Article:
One-punch killer’s jail sentence increased on appeal over Cole Miller’s death

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By Kate McKenna and staff

Updated

December 18, 2018 16:53:40

The man who killed 18-year-old water polo player Cole Miller in Brisbane’s Fortitude Valley in a random one-punch attack has had his sentence increased to nine years and six months after a Court of Appeal ruling.

Key points:

  • Armstrong Renata admitted punching Cole Miller in the back of the head in a random attack in January 2016
  • Justice Robert Gotterson agreed the original sentence of seven years was “manifestly inadequate”
  • The Court of Appeal ruled Renata must serve 80 per cent of the revised nine years and six months jail term

Queensland Attorney-General Yvette D’Ath filed an appeal against the seven-year jail term given to Armstrong Renata after he pleaded guilty in the Brisbane Supreme Court to unlawful striking causing death.

Renata admitted to punching Mr Miller in the back of the head in a random attack while on a night out in the party precinct in January 2016, causing the teenager to fall to the ground and hit his head on the ground.

In his published reasons for changing Renata’s jail term, Justice Robert Gotterson agreed the original sentence was “manifestly inadequate”.

“The respondent delivered a very forceful blow to the deceased’s jaw with a clenched fist. The blow was entirely unprovoked,” he said.

“The deceased had his arms by his side. He had said nothing to the respondent or his associates.

“Moreover, the blow was delivered from out of the deceased’s sight. The deceased had no opportunity to defend himself.

“It is no understatement to say that this is a chilling example of the cowardly, vicious conduct that s 314A was intended to address.”

Justice Gotterson said taking into account Renata’s “youth, his plea of guilty and the fact that he spent time in maximum security”, a sentence of nine years and six months was appropriate.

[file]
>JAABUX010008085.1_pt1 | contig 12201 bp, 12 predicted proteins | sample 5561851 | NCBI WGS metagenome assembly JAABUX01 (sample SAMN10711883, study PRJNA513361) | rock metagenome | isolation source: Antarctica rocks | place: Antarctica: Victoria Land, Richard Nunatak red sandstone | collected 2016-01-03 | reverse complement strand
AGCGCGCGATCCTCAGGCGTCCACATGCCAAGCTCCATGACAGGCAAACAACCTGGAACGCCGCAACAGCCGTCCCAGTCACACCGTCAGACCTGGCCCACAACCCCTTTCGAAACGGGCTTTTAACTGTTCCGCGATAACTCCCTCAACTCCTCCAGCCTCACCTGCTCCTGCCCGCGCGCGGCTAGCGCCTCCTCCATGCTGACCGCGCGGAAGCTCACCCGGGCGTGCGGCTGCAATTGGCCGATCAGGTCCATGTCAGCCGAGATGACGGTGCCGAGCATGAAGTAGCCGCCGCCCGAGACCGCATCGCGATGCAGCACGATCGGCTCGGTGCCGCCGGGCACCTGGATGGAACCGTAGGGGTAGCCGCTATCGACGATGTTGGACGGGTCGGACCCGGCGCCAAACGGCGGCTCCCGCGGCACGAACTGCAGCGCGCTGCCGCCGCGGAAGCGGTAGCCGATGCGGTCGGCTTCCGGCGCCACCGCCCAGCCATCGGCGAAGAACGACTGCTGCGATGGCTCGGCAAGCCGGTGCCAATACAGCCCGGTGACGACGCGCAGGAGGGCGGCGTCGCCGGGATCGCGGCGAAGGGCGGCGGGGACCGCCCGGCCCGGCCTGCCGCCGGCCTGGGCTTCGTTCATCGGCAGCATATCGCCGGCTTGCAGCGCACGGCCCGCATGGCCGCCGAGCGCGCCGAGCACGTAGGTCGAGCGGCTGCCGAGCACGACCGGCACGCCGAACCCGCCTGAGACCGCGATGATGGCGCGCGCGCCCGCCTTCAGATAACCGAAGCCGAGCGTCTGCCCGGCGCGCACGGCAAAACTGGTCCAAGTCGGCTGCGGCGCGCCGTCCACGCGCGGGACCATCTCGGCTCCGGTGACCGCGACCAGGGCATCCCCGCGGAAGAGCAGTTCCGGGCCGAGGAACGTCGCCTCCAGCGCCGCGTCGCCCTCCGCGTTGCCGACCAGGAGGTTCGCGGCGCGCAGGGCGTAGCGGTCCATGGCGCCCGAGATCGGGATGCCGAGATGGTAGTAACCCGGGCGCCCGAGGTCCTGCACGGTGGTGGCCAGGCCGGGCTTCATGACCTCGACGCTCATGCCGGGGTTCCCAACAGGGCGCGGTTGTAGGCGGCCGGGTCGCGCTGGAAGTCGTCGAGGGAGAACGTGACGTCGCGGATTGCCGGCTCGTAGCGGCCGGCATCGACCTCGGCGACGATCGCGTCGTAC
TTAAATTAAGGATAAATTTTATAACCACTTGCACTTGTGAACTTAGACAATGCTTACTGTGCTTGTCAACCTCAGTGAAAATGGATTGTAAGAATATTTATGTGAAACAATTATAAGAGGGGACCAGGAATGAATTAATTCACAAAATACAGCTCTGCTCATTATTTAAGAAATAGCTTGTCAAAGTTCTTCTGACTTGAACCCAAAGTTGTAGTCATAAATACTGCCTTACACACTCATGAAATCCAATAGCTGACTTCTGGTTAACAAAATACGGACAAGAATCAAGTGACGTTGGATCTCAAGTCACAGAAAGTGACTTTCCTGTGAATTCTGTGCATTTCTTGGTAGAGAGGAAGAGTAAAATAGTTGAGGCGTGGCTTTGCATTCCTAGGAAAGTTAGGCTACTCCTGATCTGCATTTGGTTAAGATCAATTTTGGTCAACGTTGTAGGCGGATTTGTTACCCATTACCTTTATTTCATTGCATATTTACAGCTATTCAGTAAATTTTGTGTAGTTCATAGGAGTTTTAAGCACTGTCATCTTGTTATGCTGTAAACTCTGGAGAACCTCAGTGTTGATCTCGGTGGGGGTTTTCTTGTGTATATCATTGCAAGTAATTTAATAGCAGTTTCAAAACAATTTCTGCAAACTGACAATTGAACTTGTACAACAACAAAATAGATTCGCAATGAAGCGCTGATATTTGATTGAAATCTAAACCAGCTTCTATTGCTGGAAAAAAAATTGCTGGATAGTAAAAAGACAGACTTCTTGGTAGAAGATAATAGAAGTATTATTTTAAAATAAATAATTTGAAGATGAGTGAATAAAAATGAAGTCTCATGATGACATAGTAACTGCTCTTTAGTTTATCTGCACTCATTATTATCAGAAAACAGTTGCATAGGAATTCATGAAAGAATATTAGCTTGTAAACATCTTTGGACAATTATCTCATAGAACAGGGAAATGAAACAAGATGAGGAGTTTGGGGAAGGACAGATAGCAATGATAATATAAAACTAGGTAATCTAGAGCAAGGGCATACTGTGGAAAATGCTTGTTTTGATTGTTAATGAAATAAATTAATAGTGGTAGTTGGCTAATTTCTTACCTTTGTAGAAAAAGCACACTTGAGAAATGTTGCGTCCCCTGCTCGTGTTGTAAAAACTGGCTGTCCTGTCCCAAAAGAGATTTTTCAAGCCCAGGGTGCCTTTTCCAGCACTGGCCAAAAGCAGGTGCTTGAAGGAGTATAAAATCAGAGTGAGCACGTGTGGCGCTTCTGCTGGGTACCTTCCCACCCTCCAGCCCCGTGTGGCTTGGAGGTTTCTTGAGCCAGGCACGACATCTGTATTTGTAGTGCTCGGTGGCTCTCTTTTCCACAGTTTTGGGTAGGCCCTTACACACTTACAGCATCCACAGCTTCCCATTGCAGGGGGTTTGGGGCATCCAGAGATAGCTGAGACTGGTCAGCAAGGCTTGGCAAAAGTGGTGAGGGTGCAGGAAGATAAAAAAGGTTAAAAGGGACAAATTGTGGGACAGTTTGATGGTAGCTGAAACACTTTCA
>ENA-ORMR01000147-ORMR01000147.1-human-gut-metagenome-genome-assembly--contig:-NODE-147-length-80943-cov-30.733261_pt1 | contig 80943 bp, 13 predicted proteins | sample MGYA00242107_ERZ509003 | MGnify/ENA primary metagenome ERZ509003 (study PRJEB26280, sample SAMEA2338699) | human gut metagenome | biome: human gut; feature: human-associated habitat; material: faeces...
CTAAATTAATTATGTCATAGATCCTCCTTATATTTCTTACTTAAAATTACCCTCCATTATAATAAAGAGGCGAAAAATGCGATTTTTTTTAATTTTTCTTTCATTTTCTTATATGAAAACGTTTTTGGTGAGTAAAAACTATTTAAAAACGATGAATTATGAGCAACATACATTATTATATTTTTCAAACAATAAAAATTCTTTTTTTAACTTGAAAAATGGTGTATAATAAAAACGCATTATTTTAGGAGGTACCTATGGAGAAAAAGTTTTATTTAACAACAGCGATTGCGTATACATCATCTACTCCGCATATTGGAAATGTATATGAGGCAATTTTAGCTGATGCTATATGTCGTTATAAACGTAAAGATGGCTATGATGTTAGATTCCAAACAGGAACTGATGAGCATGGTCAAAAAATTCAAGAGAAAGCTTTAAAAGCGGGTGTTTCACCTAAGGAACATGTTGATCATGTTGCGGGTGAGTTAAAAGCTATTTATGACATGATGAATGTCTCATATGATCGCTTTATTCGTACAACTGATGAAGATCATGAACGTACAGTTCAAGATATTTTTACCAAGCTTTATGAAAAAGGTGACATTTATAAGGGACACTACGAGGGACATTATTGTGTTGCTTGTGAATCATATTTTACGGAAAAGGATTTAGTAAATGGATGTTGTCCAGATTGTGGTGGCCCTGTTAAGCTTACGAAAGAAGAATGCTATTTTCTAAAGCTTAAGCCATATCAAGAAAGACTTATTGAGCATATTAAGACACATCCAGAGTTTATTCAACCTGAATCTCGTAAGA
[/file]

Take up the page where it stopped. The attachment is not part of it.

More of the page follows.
The Court of Appeal ruled Renata must serve 80 per cent of the revised jail term.

Mr Miller, a former Brisbane State High School student, was walking through a mall with a friend to catch a taxi home when he was set upon.

The promising water polo player suffered severe head injuries and massive brain trauma, and his life support was turned off the following day.

Thousands of people attended vigils and a rally in King George Square to show support for the Miller family shortly after and called for an end to violent behaviour.

Unlawful striking charge explained

  • “Unlawful striking causing death” is defined as hitting another person on the head or neck and subsequently causing the death of that person
  • It was added as a new offence in the Queensland Criminal Code in 2014 as part of a suite of measures introduced in the Safe Night Out Legislation Amendment Bill
  • The charge “fills the gap” between manslaughter and an assault that results in the death of a person
  • The Queensland Government’s Safe Night Out laws are aimed at reducing alcohol and drug-related violence in the state’s nightlife

Source: Quinn & Scattini Lawyers/Queensland Government

Topics:

courts-and-trials,

law-crime-and-justice,

crime,

assault,

brisbane-4000,

qld,

australia,

fortitude-valley-4006,

maroochydore-4558

First posted

December 18, 2018 16:21:05



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